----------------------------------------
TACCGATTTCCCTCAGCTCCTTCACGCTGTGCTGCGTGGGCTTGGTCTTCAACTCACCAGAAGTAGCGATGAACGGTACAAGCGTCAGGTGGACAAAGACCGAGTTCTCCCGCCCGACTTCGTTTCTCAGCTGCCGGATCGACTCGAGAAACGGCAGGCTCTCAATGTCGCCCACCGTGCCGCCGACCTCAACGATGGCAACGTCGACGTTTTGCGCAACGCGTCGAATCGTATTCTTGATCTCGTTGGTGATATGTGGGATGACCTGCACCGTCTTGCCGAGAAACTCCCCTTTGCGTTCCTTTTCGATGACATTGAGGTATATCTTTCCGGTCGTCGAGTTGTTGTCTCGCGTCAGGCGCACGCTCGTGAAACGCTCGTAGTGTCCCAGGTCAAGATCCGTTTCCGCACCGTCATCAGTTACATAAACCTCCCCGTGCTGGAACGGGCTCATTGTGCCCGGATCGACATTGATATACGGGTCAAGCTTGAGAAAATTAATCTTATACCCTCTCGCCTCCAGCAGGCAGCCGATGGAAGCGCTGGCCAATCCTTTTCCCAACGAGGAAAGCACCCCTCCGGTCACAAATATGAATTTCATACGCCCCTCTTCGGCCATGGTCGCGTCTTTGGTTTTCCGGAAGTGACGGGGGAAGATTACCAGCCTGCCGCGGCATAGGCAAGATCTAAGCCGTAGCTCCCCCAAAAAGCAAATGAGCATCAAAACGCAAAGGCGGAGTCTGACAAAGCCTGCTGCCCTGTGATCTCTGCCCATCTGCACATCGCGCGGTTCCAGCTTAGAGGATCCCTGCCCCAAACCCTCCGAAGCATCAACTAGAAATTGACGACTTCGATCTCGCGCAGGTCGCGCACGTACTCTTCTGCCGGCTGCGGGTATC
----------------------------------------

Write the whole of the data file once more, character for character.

TACCGATTTCCCTCAGCTCCTTCACGCTGTGCTGCGTGGGCTTGGTCTTCAACTCACCAGAAGTAGCGATGAACGGTACAAGCGTCAGGTGGACAAAGACCGAGTTCTCCCGCCCGACTTCGTTTCTCAGCTGCCGGATCGACTCGAGAAACGGCAGGCTCTCAATGTCGCCCACCGTGCCGCCGACCTCAACGATGGCAACGTCGACGTTTTGCGCAACGCGTCGAATCGTATTCTTGATCTCGTTGGTGATATGTGGGATGACCTGCACCGTCTTGCCGAGAAACTCCCCTTTGCGTTCCTTTTCGATGACATTGAGGTATATCTTTCCGGTCGTCGAGTTGTTGTCTCGCGTCAGGCGCACGCTCGTGAAACGCTCGTAGTGTCCCAGGTCAAGATCCGTTTCCGCACCGTCATCAGTTACATAAACCTCCCCGTGCTGGAACGGGCTCATTGTGCCCGGATCGACATTGATATACGGGTCAAGCTTGAGAAAATTAATCTTATACCCTCTCGCCTCCAGCAGGCAGCCGATGGAAGCGCTGGCCAATCCTTTTCCCAACGAGGAAAGCACCCCTCCGGTCACAAATATGAATTTCATACGCCCCTCTTCGGCCATGGTCGCGTCTTTGGTTTTCCGGAAGTGACGGGGGAAGATTACCAGCCTGCCGCGGCATAGGCAAGATCTAAGCCGTAGCTCCCCCAAAAAGCAAATGAGCATCAAAACGCAAAGGCGGAGTCTGACAAAGCCTGCTGCCCTGTGATCTCTGCCCATCTGCACATCGCGCGGTTCCAGCTTAGAGGATCCCTGCCCCAAACCCTCCGAAGCATCAACTAGAAATTGACGACTTCGATCTCGCGCAGGTCGCGCACGTACTCTTCTGCCGGCTGCGGGTATC